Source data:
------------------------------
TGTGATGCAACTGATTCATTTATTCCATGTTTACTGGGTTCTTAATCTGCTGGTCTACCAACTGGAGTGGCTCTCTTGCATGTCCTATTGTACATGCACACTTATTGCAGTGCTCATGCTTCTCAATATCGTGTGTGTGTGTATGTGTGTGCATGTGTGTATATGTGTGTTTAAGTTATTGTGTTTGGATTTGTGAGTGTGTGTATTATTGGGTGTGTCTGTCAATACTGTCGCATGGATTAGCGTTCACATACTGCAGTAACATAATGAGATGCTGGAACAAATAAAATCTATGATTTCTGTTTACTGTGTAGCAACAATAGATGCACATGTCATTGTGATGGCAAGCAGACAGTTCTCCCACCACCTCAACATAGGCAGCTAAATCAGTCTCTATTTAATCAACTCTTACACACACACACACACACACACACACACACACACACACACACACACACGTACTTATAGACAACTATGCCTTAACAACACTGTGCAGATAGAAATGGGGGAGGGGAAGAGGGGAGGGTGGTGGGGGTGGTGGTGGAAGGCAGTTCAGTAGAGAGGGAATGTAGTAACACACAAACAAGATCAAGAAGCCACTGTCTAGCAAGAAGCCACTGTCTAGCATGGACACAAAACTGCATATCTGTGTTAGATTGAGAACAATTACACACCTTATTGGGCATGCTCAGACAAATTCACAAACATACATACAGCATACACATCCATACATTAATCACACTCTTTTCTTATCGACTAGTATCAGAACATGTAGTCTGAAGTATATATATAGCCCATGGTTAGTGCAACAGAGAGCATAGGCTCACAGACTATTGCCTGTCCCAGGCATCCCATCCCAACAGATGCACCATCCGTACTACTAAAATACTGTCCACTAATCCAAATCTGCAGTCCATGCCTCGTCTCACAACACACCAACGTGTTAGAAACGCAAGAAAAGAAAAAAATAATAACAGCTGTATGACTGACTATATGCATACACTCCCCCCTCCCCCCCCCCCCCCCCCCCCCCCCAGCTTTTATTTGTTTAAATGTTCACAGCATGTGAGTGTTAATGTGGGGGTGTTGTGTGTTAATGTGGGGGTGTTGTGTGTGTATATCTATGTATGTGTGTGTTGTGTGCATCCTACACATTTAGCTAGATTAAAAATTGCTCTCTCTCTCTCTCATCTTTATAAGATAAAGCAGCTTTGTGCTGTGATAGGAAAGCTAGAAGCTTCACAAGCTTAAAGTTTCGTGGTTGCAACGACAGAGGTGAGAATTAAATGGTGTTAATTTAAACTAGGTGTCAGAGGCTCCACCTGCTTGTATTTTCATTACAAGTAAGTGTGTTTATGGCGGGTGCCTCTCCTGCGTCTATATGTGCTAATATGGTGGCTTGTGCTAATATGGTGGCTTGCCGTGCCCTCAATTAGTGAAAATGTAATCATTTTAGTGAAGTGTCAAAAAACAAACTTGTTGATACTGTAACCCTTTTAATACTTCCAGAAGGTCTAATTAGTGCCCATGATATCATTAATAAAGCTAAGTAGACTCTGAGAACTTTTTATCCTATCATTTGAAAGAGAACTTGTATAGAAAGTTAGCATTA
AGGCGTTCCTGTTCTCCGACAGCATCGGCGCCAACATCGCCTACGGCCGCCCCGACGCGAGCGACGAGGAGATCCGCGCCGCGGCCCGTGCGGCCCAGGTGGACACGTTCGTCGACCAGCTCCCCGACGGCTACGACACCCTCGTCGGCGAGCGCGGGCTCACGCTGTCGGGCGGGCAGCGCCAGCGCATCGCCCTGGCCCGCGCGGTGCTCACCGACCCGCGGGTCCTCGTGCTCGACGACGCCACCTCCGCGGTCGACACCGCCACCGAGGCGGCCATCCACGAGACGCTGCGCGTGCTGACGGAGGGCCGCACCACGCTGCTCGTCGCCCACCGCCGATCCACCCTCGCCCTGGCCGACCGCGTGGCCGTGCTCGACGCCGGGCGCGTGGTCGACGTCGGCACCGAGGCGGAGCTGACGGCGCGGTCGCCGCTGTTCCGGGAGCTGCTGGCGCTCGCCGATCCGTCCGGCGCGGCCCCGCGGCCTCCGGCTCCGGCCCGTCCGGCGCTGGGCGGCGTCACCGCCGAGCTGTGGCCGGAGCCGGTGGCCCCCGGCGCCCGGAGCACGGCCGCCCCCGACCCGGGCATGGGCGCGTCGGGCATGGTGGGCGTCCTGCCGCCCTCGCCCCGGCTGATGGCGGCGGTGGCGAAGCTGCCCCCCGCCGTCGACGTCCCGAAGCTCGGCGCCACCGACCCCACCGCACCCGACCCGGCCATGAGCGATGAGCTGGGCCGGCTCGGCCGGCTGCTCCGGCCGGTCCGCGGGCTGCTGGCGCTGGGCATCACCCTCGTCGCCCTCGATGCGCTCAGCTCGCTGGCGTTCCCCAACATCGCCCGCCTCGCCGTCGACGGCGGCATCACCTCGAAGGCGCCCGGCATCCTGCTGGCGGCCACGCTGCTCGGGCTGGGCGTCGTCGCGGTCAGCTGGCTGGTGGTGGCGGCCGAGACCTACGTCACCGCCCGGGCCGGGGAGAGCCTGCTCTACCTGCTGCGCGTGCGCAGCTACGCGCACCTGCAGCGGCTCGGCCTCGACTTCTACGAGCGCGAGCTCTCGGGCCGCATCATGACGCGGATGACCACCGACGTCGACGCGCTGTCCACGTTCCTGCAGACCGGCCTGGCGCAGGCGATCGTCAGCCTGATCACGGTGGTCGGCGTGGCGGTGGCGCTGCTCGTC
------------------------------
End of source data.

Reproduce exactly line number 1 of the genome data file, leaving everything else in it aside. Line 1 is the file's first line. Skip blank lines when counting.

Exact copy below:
TGTGATGCAACTGATTCATTTATTCCATGTTTACTGGGTTCTTAATCTGCTGGTCTACCAACTGGAGTGGCTCTCTTGCATGTCCTATTGTACATGCACACTTATTGCAGTGCTCATGCTTCTCAATATCGTGTGTGTGTGTATGTGTGTGCATGTGTGTATATGTGTGTTTAAGTTATTGTGTTTGGATTTGTGAGTGTGTGTATTATTGGGTGTGTCTGTCAATACTGTCGCATGGATTAGCGTTCACATACTGCAGTAACATAATGAGATGCTGGAACAAATAAAATCTATGATTTCTGTTTACTGTGTAGCAACAATAGATGCACATGTCATTGTGATGGCAAGCAGACAGTTCTCCCACCACCTCAACATAGGCAGCTAAATCAGTCTCTATTTAATCAACTCTTACACACACACACACACACACACACACACACACACACACACACACACACGTACTTATAGACAACTATGCCTTAACAACACTGTGCAGATAGAAATGGGGGAGGGGAAGAGGGGAGGGTGGTGGGGGTGGTGGTGGAAGGCAGTTCAGTAGAGAGGGAATGTAGTAACACACAAACAAGATCAAGAAGCCACTGTCTAGCAAGAAGCCACTGTCTAGCATGGACACAAAACTGCATATCTGTGTTAGATTGAGAACAATTACACACCTTATTGGGCATGCTCAGACAAATTCACAAACATACATACAGCATACACATCCATACATTAATCACACTCTTTTCTTATCGACTAGTATCAGAACATGTAGTCTGAAGTATATATATAGCCCATGGTTAGTGCAACAGAGAGCATAGGCTCACAGACTATTGCCTGTCCCAGGCATCCCATCCCAACAGATGCACCATCCGTACTACTAAAATACTGTCCACTAATCCAAATCTGCAGTCCATGCCTCGTCTCACAACACACCAACGTGTTAGAAACGCAAGAAAAGAAAAAAATAATAACAGCTGTATGACTGACTATATGCATACACTCCCCCCTCCCCCCCCCCCCCCCCCCCCCCCCAGCTTTTATTTGTTTAAATGTTCACAGCATGTGAGTGTTAATGTGGGGGTGTTGTGTGTTAATGTGGGGGTGTTGTGTGTGTATATCTATGTATGTGTGTGTTGTGTGCATCCTACACATTTAGCTAGATTAAAAATTGCTCTCTCTCTCTCTCATCTTTATAAGATAAAGCAGCTTTGTGCTGTGATAGGAAAGCTAGAAGCTTCACAAGCTTAAAGTTTCGTGGTTGCAACGACAGAGGTGAGAATTAAATGGTGTTAATTTAAACTAGGTGTCAGAGGCTCCACCTGCTTGTATTTTCATTACAAGTAAGTGTGTTTATGGCGGGTGCCTCTCCTGCGTCTATATGTGCTAATATGGTGGCTTGTGCTAATATGGTGGCTTGCCGTGCCCTCAATTAGTGAAAATGTAATCATTTTAGTGAAGTGTCAAAAAACAAACTTGTTGATACTGTAACCCTTTTAATACTTCCAGAAGGTCTAATTAGTGCCCATGATATCATTAATAAAGCTAAGTAGACTCTGAGAACTTTTTATCCTATCATTTGAAAGAGAACTTGTATAGAAAGTTAGCATTA